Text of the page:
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Stamp duty receipts fall as George Osborne’s reforms take their toll

Stamp duty receipts fell 2.5% to £7.3bn as the reforms made by former chancellor George Osborne take their toll on the housing market.

Home sales in London produced £3.37bn for the Treasury in stamp duty in the year to March 31, up 11% on the previous year. This means that the capital now generates 46% of the England and Wales’ stamp duty receipts. Scotland was not counted as it has its own method of collecting property taxes.

“These figures underline the importance of London to the growth of the economy and taxation revenue,” said Jeremy Leaf, owner of an estate agency in north London.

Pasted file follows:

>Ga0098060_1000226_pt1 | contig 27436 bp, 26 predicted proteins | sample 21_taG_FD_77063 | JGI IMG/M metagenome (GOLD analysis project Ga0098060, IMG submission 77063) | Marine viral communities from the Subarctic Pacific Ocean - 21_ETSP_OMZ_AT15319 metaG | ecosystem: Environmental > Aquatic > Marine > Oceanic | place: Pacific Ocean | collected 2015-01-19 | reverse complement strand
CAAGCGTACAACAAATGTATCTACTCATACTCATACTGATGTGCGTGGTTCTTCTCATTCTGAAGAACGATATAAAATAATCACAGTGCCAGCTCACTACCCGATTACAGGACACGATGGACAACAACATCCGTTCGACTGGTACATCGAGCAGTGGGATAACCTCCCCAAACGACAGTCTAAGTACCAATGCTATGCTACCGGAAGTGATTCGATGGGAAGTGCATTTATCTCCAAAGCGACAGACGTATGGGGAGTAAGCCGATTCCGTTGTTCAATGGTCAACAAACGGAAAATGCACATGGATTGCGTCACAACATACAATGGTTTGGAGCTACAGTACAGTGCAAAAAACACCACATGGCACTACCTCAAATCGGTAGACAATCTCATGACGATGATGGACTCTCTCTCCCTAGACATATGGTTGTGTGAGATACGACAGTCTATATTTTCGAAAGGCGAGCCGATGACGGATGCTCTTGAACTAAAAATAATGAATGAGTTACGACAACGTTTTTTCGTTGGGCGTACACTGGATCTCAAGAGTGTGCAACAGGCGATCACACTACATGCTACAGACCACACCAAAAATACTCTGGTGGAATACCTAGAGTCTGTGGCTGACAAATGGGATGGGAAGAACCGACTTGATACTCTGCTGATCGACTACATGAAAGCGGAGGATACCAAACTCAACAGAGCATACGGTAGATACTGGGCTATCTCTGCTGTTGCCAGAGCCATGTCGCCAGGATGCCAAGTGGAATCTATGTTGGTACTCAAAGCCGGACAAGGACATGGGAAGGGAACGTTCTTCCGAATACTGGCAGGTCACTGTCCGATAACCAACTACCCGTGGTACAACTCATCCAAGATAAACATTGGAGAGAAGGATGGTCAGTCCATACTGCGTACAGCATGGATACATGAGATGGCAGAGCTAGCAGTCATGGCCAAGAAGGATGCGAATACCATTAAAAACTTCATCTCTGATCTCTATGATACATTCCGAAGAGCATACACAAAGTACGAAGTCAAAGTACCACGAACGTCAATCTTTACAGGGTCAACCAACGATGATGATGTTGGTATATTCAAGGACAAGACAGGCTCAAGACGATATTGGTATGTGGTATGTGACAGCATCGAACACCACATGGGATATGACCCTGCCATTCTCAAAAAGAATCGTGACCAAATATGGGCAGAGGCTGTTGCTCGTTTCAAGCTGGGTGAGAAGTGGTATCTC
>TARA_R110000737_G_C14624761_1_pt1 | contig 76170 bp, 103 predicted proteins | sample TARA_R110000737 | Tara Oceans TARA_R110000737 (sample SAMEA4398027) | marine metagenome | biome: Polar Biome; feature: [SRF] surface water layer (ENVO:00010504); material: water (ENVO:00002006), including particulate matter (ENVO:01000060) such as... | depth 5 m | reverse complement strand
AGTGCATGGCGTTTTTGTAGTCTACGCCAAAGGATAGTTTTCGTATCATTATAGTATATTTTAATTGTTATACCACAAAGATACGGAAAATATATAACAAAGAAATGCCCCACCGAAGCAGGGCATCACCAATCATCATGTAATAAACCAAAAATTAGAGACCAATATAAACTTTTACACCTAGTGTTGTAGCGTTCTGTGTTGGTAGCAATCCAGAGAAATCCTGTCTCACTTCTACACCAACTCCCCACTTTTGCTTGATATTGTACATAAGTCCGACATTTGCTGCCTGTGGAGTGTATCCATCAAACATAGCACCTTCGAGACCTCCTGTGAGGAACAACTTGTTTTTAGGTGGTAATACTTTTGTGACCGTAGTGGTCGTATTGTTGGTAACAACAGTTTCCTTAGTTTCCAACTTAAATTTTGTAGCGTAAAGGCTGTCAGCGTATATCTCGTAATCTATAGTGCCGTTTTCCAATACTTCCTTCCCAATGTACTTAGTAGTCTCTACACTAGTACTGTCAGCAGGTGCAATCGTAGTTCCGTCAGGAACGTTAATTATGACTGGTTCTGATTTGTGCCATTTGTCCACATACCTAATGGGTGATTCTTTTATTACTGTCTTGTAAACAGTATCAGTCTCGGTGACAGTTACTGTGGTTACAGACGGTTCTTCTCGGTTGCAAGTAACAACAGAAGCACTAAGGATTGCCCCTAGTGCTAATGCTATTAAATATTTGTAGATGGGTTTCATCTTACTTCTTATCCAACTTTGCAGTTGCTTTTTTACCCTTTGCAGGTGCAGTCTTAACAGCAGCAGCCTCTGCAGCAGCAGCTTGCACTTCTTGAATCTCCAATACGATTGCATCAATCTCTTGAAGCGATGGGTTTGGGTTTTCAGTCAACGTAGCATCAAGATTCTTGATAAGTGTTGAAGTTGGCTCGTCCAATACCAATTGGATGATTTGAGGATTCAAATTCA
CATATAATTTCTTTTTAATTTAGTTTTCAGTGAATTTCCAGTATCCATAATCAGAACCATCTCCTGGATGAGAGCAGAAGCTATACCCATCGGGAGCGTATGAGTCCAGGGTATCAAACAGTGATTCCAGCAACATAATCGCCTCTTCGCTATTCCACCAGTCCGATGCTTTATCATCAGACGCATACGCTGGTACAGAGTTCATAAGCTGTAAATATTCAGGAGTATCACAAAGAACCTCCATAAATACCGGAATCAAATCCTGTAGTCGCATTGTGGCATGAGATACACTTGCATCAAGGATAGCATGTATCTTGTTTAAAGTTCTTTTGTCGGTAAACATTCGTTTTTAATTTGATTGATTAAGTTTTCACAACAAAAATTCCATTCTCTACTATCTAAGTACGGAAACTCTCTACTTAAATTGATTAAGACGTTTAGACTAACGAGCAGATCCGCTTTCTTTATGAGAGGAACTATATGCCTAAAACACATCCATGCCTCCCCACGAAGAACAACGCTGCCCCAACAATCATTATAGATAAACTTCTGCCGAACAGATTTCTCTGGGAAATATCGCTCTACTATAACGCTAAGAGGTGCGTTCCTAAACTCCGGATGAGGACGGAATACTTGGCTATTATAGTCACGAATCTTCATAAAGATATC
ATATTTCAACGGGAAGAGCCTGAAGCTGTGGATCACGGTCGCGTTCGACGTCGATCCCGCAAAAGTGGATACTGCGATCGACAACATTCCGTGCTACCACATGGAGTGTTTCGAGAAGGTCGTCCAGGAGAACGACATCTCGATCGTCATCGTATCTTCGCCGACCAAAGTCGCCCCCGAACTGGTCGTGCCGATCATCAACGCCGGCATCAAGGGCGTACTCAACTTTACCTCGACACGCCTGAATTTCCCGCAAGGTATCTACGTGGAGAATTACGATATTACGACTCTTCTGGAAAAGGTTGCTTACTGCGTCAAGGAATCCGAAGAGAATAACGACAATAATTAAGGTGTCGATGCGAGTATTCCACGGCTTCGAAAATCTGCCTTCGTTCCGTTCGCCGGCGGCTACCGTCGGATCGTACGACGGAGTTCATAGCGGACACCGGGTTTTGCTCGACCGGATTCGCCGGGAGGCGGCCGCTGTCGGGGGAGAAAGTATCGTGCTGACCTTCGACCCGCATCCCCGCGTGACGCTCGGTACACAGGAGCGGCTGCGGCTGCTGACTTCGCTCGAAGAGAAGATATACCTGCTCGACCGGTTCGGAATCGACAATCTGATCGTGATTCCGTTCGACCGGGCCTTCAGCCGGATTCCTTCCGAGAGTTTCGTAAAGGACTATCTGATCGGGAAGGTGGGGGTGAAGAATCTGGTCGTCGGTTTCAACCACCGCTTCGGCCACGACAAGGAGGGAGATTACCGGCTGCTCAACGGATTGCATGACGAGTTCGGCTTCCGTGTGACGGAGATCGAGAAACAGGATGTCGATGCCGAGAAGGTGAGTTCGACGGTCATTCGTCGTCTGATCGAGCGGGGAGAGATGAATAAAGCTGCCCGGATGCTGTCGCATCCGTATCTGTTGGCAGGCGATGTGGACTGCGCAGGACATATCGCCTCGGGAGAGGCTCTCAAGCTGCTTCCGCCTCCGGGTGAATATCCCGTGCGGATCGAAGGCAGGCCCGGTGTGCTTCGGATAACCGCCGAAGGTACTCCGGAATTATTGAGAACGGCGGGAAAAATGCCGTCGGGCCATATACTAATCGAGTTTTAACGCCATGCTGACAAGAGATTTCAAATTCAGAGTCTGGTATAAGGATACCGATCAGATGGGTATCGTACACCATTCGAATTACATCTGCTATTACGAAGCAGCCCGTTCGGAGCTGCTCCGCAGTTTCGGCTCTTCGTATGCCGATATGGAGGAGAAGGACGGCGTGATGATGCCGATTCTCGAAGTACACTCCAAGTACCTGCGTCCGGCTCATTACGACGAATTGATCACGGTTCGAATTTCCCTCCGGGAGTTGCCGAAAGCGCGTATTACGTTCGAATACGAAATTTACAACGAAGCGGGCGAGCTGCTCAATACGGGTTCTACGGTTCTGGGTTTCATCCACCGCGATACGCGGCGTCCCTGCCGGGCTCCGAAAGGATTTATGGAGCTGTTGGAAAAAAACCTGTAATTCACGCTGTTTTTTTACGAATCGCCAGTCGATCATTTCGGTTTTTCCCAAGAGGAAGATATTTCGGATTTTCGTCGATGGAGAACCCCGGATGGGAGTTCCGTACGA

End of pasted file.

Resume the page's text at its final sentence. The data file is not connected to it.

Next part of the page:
He added: “When you look at the number of property transactions that occur in the capital and the revenue generated you realise just how vital London is. The government should be careful about trying to reduce property prices and activity in the capital as it is the engine of the national economy.”

The amount of stamp duty from residential properties costing more than £1m rose by 19% from last year to £2.6bn, after the former chancellor increased tax on them in December 2014. These homes made up 36% of the revenues, but just 1.6% of total transactions.

Unsurprisingly, there has been a sharp decline in the volume of transactions of high-value homes as a consequence of the tax increase, the figures show.

Lucian Cook, head of residential research at Savills, commented: “There was a lot of speculation that the stamp duty take from homes sold for over £1m would have fallen because of the changes introduced in December 2014. It will be frustrating that this hasn’t proved to be the case for those arguing the top end of the market has become too heavily taxed.” 


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